ITV News Channel

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ITV News Channel
ITV News logo (2004-2005)
Launched 1 August 2000
Closed 23 December 2005
Owned by ITN/NTL (2000-2004);
ITV plc (2004-2005)
Picture format 576i (SDTV)
Audience share 0.1% (Final figures from
December 2005, BARB)
Country United Kingdom
Language English
Headquarters ITN Studios, London
Formerly called ITN News Channel
(Aug. 2000-Sept. 2002)
Replaced by ITV4 (6pm-6am)
CITV (6am-6pm)
Availability (At time of closure)
Freeview Channel 81
Sky Channel 525
NTL:Telewest Channel 617

The ITV News Channel was a 24-hour television news channel in the United Kingdom which broadcast from 1 August 2000 to 23 December 2005. It was available on Sky, NTL:Telewest, Freeview (latterly only between 6:00 am and 6:00 pm when ITV4 cut its hours to half day in 2005) and analogue cable, presenting national and international news plus regular business, sport, entertainment and weather summaries. Priority was usually given to breaking news stories. There was also an added focus on British stories, drawing on the resources of the ITV network's regional newsrooms.


The channel launched on 1 August 2000 as a joint venture between ITN and NTL as the "ITN News Channel". In June 2002, Carlton Television and Granada Television - the predecessors of ITV plc - bought out ITN's 65-per-cent stake. This led to a rebrand as the ITV News Channel in September 2002. In April 2004 the newly created ITV plc bought NTL's 35-per-cent stake to assume full control of the channel.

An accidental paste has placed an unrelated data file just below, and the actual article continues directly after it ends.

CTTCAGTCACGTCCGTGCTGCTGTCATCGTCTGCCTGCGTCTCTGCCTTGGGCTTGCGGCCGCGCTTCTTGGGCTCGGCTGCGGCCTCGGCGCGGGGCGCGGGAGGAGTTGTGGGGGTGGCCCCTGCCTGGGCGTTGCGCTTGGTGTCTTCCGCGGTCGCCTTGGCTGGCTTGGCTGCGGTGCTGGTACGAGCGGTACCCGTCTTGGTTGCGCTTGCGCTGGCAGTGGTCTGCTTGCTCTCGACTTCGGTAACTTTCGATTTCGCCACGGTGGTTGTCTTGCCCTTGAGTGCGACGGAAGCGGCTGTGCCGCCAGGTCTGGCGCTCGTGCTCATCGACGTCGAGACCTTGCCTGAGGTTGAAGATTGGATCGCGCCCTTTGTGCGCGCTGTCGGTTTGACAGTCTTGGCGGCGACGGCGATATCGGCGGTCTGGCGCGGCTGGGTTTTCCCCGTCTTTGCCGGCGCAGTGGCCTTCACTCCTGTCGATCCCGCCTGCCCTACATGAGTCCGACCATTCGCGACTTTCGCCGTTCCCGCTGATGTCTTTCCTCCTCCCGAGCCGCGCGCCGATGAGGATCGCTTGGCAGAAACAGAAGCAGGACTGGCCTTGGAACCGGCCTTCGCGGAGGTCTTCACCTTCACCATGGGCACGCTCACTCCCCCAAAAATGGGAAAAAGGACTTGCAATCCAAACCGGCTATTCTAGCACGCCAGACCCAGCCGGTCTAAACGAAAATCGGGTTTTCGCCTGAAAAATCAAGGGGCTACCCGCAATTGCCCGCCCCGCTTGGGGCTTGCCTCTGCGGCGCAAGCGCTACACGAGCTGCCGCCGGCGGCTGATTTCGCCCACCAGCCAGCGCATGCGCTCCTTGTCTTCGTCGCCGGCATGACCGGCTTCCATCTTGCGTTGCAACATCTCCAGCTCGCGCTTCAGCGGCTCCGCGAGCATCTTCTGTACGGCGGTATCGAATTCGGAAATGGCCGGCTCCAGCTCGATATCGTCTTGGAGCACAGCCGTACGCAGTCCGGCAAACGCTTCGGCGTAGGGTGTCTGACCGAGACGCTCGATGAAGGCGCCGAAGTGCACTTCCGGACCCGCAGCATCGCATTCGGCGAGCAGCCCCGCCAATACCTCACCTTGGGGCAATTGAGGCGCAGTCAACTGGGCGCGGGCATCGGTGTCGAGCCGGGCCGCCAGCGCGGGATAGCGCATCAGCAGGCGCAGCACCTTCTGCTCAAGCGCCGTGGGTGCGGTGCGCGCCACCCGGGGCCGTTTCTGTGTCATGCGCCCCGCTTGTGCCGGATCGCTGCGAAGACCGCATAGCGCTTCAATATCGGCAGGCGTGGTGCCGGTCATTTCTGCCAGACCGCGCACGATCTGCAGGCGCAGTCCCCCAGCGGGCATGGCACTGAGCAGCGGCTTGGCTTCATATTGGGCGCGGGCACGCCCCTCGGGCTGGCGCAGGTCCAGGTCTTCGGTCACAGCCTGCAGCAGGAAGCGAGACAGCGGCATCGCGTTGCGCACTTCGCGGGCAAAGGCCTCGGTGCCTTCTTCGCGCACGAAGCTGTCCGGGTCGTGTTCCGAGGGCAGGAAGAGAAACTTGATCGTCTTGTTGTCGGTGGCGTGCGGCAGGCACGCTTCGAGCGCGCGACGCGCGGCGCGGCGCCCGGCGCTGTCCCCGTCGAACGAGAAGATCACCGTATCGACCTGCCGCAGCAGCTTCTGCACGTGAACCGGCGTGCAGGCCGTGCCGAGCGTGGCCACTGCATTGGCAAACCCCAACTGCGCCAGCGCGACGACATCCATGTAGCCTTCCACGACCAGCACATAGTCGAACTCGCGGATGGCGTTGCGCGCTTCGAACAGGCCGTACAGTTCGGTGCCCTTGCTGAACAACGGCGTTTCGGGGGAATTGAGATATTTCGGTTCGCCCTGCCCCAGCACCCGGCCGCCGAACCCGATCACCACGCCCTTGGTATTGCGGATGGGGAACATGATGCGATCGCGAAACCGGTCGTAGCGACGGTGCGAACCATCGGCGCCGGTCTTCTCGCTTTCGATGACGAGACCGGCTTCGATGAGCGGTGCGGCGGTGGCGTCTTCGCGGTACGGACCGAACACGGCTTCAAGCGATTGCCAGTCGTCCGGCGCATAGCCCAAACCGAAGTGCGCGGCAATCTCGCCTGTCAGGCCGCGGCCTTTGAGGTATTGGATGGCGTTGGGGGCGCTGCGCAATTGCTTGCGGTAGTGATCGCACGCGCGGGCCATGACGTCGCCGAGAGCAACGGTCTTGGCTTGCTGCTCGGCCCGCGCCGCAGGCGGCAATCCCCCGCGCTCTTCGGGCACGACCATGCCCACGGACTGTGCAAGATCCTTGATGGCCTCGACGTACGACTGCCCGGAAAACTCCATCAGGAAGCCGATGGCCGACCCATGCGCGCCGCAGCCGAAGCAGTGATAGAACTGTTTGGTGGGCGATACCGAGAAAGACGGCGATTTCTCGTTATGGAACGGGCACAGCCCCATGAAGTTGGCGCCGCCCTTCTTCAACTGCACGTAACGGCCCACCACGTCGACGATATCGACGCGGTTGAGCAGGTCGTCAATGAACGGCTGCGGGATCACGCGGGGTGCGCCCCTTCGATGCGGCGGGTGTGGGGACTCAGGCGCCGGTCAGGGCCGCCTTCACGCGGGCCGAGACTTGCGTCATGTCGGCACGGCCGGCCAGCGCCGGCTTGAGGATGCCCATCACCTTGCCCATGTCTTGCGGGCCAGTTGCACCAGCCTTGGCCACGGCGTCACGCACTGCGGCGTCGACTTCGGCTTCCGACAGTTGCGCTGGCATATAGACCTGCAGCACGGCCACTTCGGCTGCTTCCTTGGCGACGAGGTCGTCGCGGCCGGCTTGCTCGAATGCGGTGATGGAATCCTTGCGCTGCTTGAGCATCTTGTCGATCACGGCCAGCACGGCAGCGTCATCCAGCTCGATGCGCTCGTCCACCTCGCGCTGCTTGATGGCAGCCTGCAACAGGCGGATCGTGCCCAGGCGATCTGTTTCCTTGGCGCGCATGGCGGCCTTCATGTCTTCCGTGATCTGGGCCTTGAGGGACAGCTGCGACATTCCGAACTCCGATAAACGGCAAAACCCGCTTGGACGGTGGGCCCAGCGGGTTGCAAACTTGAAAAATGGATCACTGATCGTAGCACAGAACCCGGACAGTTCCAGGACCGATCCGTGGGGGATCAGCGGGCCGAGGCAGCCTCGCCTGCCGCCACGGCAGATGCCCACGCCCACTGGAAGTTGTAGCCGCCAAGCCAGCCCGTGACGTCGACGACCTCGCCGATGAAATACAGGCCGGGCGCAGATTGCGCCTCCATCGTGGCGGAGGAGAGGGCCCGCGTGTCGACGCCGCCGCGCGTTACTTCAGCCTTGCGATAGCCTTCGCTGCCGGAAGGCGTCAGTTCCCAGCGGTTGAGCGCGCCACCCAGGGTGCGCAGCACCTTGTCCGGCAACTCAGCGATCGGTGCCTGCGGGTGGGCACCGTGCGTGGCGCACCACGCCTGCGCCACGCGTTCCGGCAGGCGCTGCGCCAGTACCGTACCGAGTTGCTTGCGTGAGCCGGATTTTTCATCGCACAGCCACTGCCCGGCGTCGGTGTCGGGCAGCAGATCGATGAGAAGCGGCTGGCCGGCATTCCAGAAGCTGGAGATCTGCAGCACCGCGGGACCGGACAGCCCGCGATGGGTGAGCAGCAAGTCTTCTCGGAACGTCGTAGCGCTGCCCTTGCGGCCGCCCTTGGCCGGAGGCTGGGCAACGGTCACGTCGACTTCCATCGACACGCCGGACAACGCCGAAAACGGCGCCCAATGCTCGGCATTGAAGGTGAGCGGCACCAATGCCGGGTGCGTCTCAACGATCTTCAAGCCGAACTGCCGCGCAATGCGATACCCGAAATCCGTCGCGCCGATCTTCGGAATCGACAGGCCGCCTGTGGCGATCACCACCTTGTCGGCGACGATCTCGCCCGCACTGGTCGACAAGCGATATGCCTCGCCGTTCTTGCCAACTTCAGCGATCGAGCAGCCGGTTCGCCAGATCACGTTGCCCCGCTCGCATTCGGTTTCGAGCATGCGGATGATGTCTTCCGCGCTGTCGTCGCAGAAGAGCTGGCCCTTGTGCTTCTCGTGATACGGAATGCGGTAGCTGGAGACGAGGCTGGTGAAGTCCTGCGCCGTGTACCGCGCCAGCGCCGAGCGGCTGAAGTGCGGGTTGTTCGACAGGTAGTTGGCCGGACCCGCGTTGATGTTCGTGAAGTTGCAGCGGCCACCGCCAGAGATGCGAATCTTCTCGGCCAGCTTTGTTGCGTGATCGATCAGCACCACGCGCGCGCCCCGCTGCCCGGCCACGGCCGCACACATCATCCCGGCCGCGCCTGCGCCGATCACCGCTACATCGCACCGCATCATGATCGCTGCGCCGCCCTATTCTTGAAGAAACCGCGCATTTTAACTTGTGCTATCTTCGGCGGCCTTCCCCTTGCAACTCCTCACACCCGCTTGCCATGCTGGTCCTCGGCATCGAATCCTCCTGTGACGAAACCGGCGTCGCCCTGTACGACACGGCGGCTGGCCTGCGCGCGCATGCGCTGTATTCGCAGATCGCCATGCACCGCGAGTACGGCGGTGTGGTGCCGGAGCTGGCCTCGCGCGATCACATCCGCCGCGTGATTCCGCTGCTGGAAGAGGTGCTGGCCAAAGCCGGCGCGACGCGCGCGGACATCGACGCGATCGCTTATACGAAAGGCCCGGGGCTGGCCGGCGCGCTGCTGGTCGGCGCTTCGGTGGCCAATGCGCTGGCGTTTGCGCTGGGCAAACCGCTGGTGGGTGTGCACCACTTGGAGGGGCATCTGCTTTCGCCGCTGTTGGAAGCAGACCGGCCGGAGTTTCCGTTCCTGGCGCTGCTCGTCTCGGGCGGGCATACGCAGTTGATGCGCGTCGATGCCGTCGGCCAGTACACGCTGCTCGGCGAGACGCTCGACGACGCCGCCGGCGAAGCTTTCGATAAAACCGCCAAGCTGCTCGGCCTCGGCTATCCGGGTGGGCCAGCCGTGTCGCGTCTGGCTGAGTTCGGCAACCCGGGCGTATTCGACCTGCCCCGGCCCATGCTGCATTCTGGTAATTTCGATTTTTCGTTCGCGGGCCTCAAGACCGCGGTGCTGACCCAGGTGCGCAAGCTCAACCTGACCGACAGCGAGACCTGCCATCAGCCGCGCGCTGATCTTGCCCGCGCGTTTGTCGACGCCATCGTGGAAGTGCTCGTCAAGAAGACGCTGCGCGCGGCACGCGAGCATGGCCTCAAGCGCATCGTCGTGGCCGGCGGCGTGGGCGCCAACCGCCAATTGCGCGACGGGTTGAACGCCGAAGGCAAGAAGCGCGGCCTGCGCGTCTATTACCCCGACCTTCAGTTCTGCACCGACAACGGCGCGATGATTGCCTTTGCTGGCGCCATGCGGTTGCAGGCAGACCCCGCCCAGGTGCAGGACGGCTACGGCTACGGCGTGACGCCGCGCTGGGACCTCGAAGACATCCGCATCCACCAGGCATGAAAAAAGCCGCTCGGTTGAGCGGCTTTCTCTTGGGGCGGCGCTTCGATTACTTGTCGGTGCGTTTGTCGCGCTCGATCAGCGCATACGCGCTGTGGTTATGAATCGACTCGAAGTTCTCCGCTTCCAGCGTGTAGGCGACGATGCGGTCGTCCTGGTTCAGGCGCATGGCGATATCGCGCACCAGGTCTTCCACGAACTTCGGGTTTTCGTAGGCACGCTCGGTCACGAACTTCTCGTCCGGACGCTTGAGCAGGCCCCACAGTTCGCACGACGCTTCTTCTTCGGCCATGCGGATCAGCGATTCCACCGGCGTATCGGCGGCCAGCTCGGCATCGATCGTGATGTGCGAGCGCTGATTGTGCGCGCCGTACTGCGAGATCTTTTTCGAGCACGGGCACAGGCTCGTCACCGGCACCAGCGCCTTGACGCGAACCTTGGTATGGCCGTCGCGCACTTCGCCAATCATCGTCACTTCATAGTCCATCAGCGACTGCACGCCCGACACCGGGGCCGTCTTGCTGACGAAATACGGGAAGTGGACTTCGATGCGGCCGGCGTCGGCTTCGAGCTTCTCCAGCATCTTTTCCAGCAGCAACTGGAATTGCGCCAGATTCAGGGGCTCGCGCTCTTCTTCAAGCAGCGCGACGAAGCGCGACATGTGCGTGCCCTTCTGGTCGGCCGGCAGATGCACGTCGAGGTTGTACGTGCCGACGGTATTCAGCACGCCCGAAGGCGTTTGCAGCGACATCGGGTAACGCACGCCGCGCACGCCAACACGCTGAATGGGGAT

As the ITN News Channel, it was broadcast from a small studio with accommodation for only one presenter at a time. When relaunched as the ITV News Channel, it initially used the standard ITV News studio of the time, which was built for fixed length bulletins only, so the style of presentation was always more basic than that of its competitors.

From the February 2004 relaunch, the channel came into its own. Along with the rest of ITV News, the channel was presented from the so-called 'theatre of news' set, a large virtual studio allowing presentation either from behind a desk or by presenters walking around, using the news wall to explain a story with the aid of graphics. For the first time, two presenters could present the channel together, which the management viewed as an improvement.